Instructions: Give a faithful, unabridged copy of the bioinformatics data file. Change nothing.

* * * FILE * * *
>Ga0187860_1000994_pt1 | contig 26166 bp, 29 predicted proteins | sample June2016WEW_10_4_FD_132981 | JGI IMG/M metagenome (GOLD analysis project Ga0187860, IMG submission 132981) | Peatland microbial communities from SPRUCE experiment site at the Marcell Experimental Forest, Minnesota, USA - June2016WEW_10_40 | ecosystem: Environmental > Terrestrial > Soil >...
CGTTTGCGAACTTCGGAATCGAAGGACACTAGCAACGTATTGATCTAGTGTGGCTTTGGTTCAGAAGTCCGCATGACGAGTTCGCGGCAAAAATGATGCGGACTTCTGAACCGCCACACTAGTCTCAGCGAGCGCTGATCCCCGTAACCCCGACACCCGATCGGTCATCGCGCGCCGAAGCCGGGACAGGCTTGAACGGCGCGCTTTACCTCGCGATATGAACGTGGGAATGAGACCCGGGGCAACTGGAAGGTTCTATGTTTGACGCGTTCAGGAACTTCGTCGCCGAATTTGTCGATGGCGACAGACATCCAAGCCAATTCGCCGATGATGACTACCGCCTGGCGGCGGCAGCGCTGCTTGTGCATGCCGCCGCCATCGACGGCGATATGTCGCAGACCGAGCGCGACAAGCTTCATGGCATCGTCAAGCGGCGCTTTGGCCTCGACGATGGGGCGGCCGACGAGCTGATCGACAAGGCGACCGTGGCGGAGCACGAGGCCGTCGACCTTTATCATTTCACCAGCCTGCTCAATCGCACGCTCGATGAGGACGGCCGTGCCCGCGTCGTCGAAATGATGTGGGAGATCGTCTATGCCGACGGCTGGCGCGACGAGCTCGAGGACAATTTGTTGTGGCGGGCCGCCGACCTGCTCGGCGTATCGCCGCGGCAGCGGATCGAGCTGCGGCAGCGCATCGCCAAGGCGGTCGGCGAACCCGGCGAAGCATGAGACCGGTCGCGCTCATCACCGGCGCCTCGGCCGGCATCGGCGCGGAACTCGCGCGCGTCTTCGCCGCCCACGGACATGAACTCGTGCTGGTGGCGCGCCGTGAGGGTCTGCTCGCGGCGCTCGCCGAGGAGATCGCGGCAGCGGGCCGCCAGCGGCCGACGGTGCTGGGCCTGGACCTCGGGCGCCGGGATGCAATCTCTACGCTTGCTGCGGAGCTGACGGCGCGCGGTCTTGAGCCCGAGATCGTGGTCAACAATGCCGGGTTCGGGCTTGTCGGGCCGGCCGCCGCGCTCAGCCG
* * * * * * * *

>Ga0187860_1000994_pt1 | contig 26166 bp, 29 predicted proteins | sample June2016WEW_10_4_FD_132981 | JGI IMG/M metagenome (GOLD analysis project Ga0187860, IMG submission 132981) | Peatland microbial communities from SPRUCE experiment site at the Marcell Experimental Forest, Minnesota, USA - June2016WEW_10_40 | ecosystem: Environmental > Terrestrial > Soil >...
CGTTTGCGAACTTCGGAATCGAAGGACACTAGCAACGTATTGATCTAGTGTGGCTTTGGTTCAGAAGTCCGCATGACGAGTTCGCGGCAAAAATGATGCGGACTTCTGAACCGCCACACTAGTCTCAGCGAGCGCTGATCCCCGTAACCCCGACACCCGATCGGTCATCGCGCGCCGAAGCCGGGACAGGCTTGAACGGCGCGCTTTACCTCGCGATATGAACGTGGGAATGAGACCCGGGGCAACTGGAAGGTTCTATGTTTGACGCGTTCAGGAACTTCGTCGCCGAATTTGTCGATGGCGACAGACATCCAAGCCAATTCGCCGATGATGACTACCGCCTGGCGGCGGCAGCGCTGCTTGTGCATGCCGCCGCCATCGACGGCGATATGTCGCAGACCGAGCGCGACAAGCTTCATGGCATCGTCAAGCGGCGCTTTGGCCTCGACGATGGGGCGGCCGACGAGCTGATCGACAAGGCGACCGTGGCGGAGCACGAGGCCGTCGACCTTTATCATTTCACCAGCCTGCTCAATCGCACGCTCGATGAGGACGGCCGTGCCCGCGTCGTCGAAATGATGTGGGAGATCGTCTATGCCGACGGCTGGCGCGACGAGCTCGAGGACAATTTGTTGTGGCGGGCCGCCGACCTGCTCGGCGTATCGCCGCGGCAGCGGATCGAGCTGCGGCAGCGCATCGCCAAGGCGGTCGGCGAACCCGGCGAAGCATGAGACCGGTCGCGCTCATCACCGGCGCCTCGGCCGGCATCGGCGCGGAACTCGCGCGCGTCTTCGCCGCCCACGGACATGAACTCGTGCTGGTGGCGCGCCGTGAGGGTCTGCTCGCGGCGCTCGCCGAGGAGATCGCGGCAGCGGGCCGCCAGCGGCCGACGGTGCTGGGCCTGGACCTCGGGCGCCGGGATGCAATCTCTACGCTTGCTGCGGAGCTGACGGCGCGCGGTCTTGAGCCCGAGATCGTGGTCAACAATGCCGGGTTCGGGCTTGTCGGGCCGGCCGCCGCGCTCAGCCG